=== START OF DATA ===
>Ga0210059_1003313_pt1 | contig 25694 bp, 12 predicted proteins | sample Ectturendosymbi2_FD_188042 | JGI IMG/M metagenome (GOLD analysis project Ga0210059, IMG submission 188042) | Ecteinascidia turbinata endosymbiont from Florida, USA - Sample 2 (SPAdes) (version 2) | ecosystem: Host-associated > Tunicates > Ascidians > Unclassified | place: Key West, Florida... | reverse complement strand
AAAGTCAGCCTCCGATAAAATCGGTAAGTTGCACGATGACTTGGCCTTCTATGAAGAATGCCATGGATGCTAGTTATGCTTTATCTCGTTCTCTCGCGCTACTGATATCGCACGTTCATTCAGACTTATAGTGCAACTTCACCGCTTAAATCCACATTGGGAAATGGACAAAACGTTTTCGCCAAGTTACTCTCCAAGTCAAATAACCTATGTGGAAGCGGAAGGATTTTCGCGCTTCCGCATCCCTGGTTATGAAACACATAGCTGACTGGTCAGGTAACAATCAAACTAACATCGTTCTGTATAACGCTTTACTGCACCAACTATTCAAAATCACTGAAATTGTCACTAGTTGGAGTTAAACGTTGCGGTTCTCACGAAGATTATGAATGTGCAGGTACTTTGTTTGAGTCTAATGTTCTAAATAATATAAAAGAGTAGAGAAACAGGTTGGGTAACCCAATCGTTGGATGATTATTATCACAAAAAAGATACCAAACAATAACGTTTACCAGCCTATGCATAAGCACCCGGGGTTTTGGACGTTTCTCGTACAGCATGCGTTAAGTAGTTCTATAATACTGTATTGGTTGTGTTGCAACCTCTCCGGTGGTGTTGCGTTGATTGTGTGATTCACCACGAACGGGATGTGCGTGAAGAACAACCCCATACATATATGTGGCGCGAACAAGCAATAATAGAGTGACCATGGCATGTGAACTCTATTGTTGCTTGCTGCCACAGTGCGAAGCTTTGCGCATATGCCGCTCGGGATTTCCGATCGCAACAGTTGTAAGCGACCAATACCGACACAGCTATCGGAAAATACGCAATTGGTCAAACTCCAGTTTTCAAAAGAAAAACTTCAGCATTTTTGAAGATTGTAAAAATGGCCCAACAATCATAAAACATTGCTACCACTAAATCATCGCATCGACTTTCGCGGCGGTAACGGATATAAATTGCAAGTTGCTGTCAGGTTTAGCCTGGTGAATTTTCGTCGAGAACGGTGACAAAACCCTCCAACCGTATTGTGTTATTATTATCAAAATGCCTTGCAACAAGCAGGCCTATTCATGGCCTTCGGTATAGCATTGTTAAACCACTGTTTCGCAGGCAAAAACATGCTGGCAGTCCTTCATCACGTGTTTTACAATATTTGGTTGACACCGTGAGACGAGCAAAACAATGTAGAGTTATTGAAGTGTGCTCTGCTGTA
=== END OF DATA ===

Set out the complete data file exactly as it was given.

>Ga0210059_1003313_pt1 | contig 25694 bp, 12 predicted proteins | sample Ectturendosymbi2_FD_188042 | JGI IMG/M metagenome (GOLD analysis project Ga0210059, IMG submission 188042) | Ecteinascidia turbinata endosymbiont from Florida, USA - Sample 2 (SPAdes) (version 2) | ecosystem: Host-associated > Tunicates > Ascidians > Unclassified | place: Key West, Florida... | reverse complement strand
AAAGTCAGCCTCCGATAAAATCGGTAAGTTGCACGATGACTTGGCCTTCTATGAAGAATGCCATGGATGCTAGTTATGCTTTATCTCGTTCTCTCGCGCTACTGATATCGCACGTTCATTCAGACTTATAGTGCAACTTCACCGCTTAAATCCACATTGGGAAATGGACAAAACGTTTTCGCCAAGTTACTCTCCAAGTCAAATAACCTATGTGGAAGCGGAAGGATTTTCGCGCTTCCGCATCCCTGGTTATGAAACACATAGCTGACTGGTCAGGTAACAATCAAACTAACATCGTTCTGTATAACGCTTTACTGCACCAACTATTCAAAATCACTGAAATTGTCACTAGTTGGAGTTAAACGTTGCGGTTCTCACGAAGATTATGAATGTGCAGGTACTTTGTTTGAGTCTAATGTTCTAAATAATATAAAAGAGTAGAGAAACAGGTTGGGTAACCCAATCGTTGGATGATTATTATCACAAAAAAGATACCAAACAATAACGTTTACCAGCCTATGCATAAGCACCCGGGGTTTTGGACGTTTCTCGTACAGCATGCGTTAAGTAGTTCTATAATACTGTATTGGTTGTGTTGCAACCTCTCCGGTGGTGTTGCGTTGATTGTGTGATTCACCACGAACGGGATGTGCGTGAAGAACAACCCCATACATATATGTGGCGCGAACAAGCAATAATAGAGTGACCATGGCATGTGAACTCTATTGTTGCTTGCTGCCACAGTGCGAAGCTTTGCGCATATGCCGCTCGGGATTTCCGATCGCAACAGTTGTAAGCGACCAATACCGACACAGCTATCGGAAAATACGCAATTGGTCAAACTCCAGTTTTCAAAAGAAAAACTTCAGCATTTTTGAAGATTGTAAAAATGGCCCAACAATCATAAAACATTGCTACCACTAAATCATCGCATCGACTTTCGCGGCGGTAACGGATATAAATTGCAAGTTGCTGTCAGGTTTAGCCTGGTGAATTTTCGTCGAGAACGGTGACAAAACCCTCCAACCGTATTGTGTTATTATTATCAAAATGCCTTGCAACAAGCAGGCCTATTCATGGCCTTCGGTATAGCATTGTTAAACCACTGTTTCGCAGGCAAAAACATGCTGGCAGTCCTTCATCACGTGTTTTACAATATTTGGTTGACACCGTGAGACGAGCAAAACAATGTAGAGTTATTGAAGTGTGCTCTGCTGTA